indentation.

       .DT    Sets tabs every 0.5 inches.  Since this macro is always called during a TH request,
	      it makes sense to call it only if the tab positions have been changed.

       .PD [nnn]
	      Adjusts the empty space before a new paragraph (resp. section).  The optional argu-
	      ment  gives  the	amount	of  space (default units are `v'); without parameter, the
	      value is reset to its default value (1 line for tty devices, 0.4v otherwise).  This
	      affects the macros SH, SS, TP, LP (resp. PP and P), IP, and HP.

       The following strings are defined:

       \*S    Switch back to the default font size.

       \*R    The `registered' sign.

       \*(Tm  The `trademark' sign.

       \*(lq
       \*(rq  Left and right quote.  This is equal to `\(lq' and `\(rq', respectively.

       If a preprocessor like tbl or eqn is needed, it has become usage to make the first line of
       the man page look like this:

	      .\" word

       Note the single space character after the double quote.	word consists of letters for  the
       needed preprocessors: `e' for eqn, `r' for refer, and `t' for tbl.  Modern implementations
       of the man program read this first line and automatically call the right preprocessor(s).

FILES
       man.tmac
       an.tmac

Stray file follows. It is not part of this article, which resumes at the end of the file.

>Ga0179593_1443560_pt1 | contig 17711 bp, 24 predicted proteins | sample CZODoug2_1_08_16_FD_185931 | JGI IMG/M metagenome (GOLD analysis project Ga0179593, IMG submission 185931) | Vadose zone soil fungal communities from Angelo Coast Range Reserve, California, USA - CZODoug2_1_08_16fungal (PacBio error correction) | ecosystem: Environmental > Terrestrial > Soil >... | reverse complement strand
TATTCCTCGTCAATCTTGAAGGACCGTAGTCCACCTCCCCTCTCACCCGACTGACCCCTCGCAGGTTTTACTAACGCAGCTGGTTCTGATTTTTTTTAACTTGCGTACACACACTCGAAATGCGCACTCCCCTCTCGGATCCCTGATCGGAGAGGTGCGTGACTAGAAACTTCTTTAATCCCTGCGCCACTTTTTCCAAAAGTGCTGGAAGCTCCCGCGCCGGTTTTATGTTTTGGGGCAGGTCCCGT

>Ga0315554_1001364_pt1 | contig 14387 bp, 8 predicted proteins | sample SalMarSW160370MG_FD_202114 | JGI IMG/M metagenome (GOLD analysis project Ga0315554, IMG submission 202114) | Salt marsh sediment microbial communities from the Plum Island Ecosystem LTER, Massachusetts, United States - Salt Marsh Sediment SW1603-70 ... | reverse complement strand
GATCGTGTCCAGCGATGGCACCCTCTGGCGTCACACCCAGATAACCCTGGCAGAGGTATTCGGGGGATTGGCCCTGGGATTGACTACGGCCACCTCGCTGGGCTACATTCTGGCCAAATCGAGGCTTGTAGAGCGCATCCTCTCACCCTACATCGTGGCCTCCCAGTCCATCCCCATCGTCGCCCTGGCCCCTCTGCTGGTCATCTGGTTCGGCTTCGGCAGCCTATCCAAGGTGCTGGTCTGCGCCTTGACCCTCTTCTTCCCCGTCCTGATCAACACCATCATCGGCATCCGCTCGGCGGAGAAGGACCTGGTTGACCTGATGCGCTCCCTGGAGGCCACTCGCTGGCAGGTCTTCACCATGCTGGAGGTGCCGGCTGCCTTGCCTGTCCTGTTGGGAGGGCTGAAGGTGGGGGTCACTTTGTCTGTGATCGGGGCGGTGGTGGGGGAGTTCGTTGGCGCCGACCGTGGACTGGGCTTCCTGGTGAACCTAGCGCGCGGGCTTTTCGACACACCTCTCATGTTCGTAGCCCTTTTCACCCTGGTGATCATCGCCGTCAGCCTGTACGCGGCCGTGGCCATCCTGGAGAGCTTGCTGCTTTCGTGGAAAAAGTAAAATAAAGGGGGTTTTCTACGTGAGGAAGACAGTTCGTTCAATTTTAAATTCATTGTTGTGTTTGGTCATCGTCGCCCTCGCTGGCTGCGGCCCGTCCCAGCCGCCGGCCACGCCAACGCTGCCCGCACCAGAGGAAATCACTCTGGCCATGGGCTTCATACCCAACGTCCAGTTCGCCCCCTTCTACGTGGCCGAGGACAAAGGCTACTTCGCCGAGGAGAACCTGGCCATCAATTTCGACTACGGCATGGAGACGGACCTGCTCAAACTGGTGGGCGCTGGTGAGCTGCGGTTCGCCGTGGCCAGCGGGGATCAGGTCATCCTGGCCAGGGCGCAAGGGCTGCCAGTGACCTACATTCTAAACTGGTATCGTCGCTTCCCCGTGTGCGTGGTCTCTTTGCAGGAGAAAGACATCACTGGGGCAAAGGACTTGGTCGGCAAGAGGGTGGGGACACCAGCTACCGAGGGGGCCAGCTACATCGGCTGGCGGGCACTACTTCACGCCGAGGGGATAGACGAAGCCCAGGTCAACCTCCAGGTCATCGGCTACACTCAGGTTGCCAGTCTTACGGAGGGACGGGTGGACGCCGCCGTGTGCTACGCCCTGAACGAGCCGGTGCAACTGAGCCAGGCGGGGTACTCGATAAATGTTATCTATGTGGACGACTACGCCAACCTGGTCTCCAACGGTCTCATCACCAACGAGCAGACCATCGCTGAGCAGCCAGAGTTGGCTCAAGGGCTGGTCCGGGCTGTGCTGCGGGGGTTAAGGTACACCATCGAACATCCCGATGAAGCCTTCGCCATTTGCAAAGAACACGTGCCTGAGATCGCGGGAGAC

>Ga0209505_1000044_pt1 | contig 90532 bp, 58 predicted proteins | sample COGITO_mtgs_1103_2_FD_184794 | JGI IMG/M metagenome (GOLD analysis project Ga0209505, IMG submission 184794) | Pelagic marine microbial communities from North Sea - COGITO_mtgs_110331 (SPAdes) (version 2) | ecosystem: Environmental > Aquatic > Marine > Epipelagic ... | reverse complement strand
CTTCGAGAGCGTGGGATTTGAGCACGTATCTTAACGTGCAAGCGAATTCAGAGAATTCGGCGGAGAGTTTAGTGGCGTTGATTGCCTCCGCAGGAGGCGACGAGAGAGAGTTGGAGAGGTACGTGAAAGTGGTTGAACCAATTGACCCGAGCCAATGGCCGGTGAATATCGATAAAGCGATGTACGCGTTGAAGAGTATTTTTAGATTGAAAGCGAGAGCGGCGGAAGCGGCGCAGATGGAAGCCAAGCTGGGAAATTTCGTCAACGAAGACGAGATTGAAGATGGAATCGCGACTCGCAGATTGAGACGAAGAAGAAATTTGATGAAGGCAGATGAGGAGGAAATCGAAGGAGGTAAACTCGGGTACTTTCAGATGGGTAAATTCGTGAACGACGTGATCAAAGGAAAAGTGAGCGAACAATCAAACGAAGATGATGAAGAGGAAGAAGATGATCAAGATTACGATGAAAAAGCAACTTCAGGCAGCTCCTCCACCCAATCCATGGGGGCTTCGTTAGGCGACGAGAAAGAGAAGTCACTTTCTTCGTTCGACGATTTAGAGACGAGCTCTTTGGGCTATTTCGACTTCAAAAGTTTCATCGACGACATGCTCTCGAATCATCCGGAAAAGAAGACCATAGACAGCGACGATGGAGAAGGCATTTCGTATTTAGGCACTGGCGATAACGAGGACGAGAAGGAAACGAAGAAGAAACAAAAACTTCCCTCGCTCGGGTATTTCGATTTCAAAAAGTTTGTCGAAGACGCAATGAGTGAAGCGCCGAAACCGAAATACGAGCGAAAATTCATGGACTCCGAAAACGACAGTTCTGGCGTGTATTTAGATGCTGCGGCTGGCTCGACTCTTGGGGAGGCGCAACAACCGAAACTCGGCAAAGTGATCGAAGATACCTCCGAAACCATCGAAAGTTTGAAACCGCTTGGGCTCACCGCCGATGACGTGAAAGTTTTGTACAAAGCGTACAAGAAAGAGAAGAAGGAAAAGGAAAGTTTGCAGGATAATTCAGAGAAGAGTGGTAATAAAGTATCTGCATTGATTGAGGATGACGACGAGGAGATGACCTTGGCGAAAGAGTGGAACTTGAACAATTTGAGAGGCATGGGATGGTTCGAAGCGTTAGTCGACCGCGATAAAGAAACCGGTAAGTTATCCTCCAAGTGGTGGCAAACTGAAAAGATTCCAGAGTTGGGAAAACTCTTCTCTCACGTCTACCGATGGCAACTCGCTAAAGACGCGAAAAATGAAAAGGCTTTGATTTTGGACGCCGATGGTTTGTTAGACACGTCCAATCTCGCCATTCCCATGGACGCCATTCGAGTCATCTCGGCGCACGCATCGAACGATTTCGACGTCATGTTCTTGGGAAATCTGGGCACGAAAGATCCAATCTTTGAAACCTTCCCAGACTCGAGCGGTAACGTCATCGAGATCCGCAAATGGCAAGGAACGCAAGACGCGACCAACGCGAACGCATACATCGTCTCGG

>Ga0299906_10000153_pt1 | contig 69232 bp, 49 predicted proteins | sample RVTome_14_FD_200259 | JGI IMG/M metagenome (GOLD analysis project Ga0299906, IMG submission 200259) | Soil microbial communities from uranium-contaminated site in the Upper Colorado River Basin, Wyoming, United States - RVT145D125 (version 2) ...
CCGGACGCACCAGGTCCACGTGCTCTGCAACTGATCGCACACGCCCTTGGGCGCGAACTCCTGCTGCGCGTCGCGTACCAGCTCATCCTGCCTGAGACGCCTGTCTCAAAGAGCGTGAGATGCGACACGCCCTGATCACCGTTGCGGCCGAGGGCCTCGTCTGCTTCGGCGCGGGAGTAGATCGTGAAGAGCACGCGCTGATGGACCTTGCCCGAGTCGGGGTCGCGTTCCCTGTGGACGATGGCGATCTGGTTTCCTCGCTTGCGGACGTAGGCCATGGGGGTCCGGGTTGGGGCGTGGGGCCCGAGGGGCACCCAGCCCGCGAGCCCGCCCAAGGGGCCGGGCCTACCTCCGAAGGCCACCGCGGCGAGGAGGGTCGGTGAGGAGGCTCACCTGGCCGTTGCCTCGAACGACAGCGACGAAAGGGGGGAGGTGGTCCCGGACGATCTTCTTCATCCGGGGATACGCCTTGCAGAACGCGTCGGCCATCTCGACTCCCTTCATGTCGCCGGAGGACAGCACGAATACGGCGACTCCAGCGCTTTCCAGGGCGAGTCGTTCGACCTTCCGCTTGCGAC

These are wrapper files to call andoc.tmac.

       andoc.tmac
	      This file checks whether the man macros or the mdoc package should be used.

       an-old.tmac
	      All man macros are contained in this file.

       man.local
	      Local changes and customizations should be put into this file.

SEE ALSO
       Since the man macros consist of groups of groff requests, one can, in  principle,  supple-
       ment  the  functionality of the man macros with individual groff requests where necessary.
       A complete list of these requests is available on the WWW at

			 http://www.cs.pdx.edu/~trent/gnu/groff/groff_toc.html

       tbl(1), eqn(1), refer(1), man(1)

AUTHOR
       This manual page was originally written for the Debian GNU/Linux system by Susan G. Klein-
       mann  <sgk@debian.org>,	corrected  and updated by Werner Lemberg <wl@gnu.org>, and is now
       part of the GNU troff distribution.

Groff Version 1.18.1			    Nov  2003				     GROFF_MAN(7)